View Full Version : Attached or Builtin Garages?
05-15-2002, 03:59 PM
Ok I'm confused...
Straight from the Marshall and Swift guide...
ATTACHED GARAGES share a common wall with the residence. The attached garage costs include interior finish for only that wall which is common. (Shows picture of a house with garage which shares its left side wall with the home... garage stretches all the way to rear of the house)
BUILT-IN GARAGES have living area both adjacent to and above. Costs include finish for all common surfaces. (Shows picture of two story house where garage shares left wall with first story, and garage ceiling is the floor for second story. Garage again goes all the way to the back of the house..)
My question is: What is it classified as when the garage shares both its side wall and REAR wall on a single story home?
Pamela Crowley (Florida)
05-15-2002, 04:07 PM
05-15-2002, 04:31 PM
Unless it's built-in.
Pamela Crowley (Florida)
05-15-2002, 04:36 PM
Ok, I'll go further.
When you measure the attached garage, you are measuring inside of the attached wall. This leaves the attached wall thickness in with the GLA. I only consider it built-in when there is living space above the garage.
05-15-2002, 04:50 PM
I basically rely on whether the garage is in the basement or attached on the side of the dwelling. Even garages attached on the side with living area above them are considered to be attached in this part of the country. (i.e. finished bonus room or owner's bedroom suite). If the area would be considered basement if it had no garage, I consider it a built-in.
No one has ever questioned me on this.
05-15-2002, 05:15 PM
1 story home- attached. Two story home with bedroom, etc above, its a built-in.
05-15-2002, 05:27 PM
Of course, it's attached.
If there's any attachment to the garage other than one common wall, it's built-in, kind of, generally.
05-15-2002, 05:39 PM
How bout I cut the excess verbage? and add a little bold itallic clarifier of my own:
ATTACHED GARAGES share a common wall(s) with the residence.
BUILT-IN GARAGES have living area both adjacent to and above.
At least in MY mind the defining issue for built in is living area above. Some locations may differ!
I am also prone to call that basement level garage Liz references: even if no living area is above it "built-in" IF one has to desecend a cut-in slope driveway to get to that garage. (eg the 'third' basement garage found in some homes accessed from the rear of the house).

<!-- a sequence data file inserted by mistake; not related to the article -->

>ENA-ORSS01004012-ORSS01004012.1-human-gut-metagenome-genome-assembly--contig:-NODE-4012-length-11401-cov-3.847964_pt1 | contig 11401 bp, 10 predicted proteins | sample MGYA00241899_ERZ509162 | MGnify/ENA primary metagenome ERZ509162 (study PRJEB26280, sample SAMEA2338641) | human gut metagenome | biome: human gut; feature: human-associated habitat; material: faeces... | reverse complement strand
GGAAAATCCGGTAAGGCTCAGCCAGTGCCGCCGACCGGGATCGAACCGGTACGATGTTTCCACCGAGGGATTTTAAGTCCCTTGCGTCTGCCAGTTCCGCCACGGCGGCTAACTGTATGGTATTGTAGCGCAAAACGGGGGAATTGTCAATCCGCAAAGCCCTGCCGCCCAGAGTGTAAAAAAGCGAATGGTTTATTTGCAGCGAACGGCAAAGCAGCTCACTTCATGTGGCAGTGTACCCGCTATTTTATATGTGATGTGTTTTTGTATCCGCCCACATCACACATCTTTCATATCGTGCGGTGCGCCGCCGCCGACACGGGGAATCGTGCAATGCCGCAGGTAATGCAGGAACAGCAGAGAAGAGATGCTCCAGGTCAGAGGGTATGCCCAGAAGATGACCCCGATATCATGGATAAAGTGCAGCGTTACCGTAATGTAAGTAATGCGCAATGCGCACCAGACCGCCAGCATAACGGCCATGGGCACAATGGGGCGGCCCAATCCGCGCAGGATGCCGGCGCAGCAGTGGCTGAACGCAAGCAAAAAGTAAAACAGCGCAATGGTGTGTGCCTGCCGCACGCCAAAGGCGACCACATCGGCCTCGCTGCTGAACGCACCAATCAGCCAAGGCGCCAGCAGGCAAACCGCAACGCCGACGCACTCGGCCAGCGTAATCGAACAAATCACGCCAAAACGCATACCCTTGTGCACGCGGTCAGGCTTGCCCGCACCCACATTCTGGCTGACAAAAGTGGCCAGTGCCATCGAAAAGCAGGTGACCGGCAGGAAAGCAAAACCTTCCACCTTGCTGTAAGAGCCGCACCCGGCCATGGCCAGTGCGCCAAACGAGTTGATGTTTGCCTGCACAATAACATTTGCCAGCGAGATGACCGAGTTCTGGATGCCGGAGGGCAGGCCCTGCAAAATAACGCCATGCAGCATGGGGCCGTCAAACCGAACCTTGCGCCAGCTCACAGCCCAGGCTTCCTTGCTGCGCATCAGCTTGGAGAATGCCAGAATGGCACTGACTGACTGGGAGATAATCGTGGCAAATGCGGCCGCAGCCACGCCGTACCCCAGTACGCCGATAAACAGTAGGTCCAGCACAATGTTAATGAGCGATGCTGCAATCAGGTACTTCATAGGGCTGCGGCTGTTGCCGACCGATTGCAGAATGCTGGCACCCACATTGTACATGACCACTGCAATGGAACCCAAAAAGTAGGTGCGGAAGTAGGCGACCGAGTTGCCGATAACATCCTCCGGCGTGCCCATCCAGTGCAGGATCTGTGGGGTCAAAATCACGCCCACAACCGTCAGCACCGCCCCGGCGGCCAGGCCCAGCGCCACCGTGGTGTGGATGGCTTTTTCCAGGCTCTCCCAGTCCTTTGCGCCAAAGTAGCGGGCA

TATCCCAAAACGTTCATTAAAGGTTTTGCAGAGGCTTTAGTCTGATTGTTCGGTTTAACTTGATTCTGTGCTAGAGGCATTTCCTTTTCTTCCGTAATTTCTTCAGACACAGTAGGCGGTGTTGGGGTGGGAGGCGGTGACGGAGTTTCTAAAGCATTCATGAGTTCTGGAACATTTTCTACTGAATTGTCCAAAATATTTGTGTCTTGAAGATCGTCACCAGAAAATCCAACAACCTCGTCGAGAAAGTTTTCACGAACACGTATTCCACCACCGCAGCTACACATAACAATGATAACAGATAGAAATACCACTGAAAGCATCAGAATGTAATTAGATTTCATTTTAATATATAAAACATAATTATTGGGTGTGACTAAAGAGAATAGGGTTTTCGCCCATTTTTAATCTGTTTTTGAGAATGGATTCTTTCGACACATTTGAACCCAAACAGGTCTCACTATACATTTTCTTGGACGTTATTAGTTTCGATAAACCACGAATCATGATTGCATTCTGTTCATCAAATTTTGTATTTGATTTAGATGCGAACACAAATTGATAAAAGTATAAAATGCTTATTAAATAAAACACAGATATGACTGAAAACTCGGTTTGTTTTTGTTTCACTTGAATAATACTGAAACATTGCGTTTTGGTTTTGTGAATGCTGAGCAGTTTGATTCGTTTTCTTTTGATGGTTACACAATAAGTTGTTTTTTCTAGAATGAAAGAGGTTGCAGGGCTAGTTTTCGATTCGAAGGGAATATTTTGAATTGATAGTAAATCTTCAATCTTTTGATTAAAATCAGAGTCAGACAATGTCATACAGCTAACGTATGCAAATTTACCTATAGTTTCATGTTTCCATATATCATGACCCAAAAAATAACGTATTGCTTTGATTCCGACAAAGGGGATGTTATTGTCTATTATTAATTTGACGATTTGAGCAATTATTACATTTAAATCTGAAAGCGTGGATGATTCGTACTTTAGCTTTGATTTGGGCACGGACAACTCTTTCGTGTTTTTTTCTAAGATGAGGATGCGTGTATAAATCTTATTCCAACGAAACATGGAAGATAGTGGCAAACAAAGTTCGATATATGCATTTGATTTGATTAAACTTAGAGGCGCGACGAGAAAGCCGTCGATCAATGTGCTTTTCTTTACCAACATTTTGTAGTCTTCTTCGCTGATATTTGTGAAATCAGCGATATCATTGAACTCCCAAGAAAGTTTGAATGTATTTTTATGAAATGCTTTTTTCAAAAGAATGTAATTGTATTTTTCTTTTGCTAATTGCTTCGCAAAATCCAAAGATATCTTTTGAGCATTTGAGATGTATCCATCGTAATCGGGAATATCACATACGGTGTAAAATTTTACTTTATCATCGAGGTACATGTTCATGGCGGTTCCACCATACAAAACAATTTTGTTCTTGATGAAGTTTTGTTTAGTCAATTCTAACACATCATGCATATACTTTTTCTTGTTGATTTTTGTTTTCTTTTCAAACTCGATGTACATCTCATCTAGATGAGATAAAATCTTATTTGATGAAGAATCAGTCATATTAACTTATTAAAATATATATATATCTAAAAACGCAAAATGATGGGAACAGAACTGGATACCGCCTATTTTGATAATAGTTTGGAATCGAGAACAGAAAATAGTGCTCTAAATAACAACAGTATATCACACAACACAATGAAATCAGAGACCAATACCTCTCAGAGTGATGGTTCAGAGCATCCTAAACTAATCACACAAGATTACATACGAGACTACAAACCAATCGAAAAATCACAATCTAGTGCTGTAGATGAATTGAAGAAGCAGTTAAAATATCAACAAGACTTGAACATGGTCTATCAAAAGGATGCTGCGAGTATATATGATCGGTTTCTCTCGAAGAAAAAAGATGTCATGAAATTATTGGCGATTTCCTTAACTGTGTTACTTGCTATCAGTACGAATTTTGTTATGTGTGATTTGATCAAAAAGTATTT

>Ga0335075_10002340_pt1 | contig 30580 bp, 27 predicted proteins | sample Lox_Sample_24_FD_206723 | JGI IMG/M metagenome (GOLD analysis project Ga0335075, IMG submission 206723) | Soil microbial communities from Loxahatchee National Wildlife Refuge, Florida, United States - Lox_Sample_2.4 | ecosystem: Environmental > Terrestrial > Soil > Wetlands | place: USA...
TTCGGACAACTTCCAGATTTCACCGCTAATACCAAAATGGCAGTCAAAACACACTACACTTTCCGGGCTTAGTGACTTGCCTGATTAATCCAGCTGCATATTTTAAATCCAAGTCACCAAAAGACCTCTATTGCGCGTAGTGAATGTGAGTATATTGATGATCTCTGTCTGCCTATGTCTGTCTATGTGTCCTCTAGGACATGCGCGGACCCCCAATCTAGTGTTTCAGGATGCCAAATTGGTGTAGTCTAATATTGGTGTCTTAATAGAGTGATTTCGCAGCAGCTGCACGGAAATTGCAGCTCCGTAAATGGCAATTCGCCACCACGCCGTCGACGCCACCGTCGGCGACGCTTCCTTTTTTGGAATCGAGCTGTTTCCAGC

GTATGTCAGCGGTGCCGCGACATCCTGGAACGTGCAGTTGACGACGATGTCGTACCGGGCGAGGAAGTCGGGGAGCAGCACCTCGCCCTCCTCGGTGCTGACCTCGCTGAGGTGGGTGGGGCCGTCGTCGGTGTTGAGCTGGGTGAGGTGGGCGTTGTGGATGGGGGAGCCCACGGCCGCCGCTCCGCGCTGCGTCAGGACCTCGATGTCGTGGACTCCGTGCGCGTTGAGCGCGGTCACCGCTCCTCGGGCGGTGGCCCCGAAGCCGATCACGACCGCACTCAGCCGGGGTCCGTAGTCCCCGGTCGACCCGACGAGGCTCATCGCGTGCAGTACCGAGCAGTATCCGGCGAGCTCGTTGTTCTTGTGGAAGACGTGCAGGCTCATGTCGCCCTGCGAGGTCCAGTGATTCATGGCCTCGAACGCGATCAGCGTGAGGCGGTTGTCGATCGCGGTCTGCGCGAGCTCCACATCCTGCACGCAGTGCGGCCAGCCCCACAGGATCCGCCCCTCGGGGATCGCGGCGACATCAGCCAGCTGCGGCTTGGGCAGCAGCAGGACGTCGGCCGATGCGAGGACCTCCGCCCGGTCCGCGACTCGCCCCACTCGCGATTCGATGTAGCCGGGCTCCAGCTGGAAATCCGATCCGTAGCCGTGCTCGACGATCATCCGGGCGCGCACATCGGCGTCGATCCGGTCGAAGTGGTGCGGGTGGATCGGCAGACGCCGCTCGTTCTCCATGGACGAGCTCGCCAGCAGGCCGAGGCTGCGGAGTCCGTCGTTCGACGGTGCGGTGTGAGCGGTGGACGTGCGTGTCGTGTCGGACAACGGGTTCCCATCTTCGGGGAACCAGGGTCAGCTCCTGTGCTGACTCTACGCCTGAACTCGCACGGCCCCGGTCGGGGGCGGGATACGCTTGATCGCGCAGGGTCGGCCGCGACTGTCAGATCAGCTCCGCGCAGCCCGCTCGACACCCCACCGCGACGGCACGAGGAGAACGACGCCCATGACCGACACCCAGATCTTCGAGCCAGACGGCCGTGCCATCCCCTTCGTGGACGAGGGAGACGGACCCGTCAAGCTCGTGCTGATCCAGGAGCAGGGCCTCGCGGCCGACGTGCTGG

05-15-2002, 08:34 PM
then there is the "tuck under" garage
most reviews I do they all are attached even when GLA above garage.
I considered built when when there is living area ABOVE most of garage.
what if its attached(common wall) but you must walk out the garage and around to the front or rear door to gain entrance to the subject..is that really considered attached? functionally?
05-15-2002, 09:50 PM
I have a "built in" garage in my home. The entry to the garage is on the lower level. Directly above it is living area. The home is basically rectangular with and opening on level 1 for the garage. The garage shares front and back walls with living area.
05-16-2002, 04:54 AM
An attach garage shares an exterior wall or two with the living quarters and is outside of the living area of the house and outside of the foundation of the living quarters. It may share two exterior walls (ex. Side and rear of the garage) and still be considered attached.
A built garage is located within the foundation of the living quarters, (hence the name "built-in"...clever) and is generally located in the basement area.
Detached is not connected to the living quarters by any common wall and is accessed by walking outside or through a connecting breezeway or covered porch. (Thought I'd throw that in for someone to disagree with)
05-16-2002, 07:47 AM
Although a half dozen to everyone else's six, I tend to look at it just a little different.
When I first started I asked why would M&S make a distinction? Obvious answer is there is some measurable difference in cost. My guess is that it is mostly associated with the roof. If you use the $GLA for an area over the garage you have already accounted for the roof. The $BI takes this into account.
However, if you convert the BI to GLA you would have the same roof but would not use a $BIGLA. Therefore my reasoning may be flawed or incomplete, but it at least helps me pick between the $BI or $A.
05-16-2002, 10:31 AM
Bemis introduced my thoughts a few posts above here .... what if the wall is common but there is no entry to the home through that wall ? I've been in numerous 50's and 60's-vintage places where one must leave the garage, go out into the elements, and proceed to the front door for entry to home. Some garages may have a single back door, to patio, and then one walks to a rear door entry. Aesthetically, one might consider that as a detached garage. Then too, one can find the true detached parking structure with a side door leading to a covered breezeway where rooves of both structures are connected and someone is protected from the sun, rain, snow and hail. The prime function is ... how many cars can one protect within that garage, and is there extra "over-size" area for keeping their stuff ? Is there attic or upper rafter storage space ? Attached, or detached is less significant.
05-16-2002, 11:05 AM
1.Call it whatever checkbox seeems best to fit for whatever you are doing
2. Disclose why you called it X instead of Y,
3. Adjust according to whether the market cares.
[size=16]It's a STUPID FORM :wink:
Joe Birrell (NY)
05-16-2002, 01:06 PM
I use the KISS method:
If it's under the living area, it's built-in.
If it's attached to the side of the living area, it's attached.
If none of the above it's detached.
The so-called "experts" can confuse a free lunch.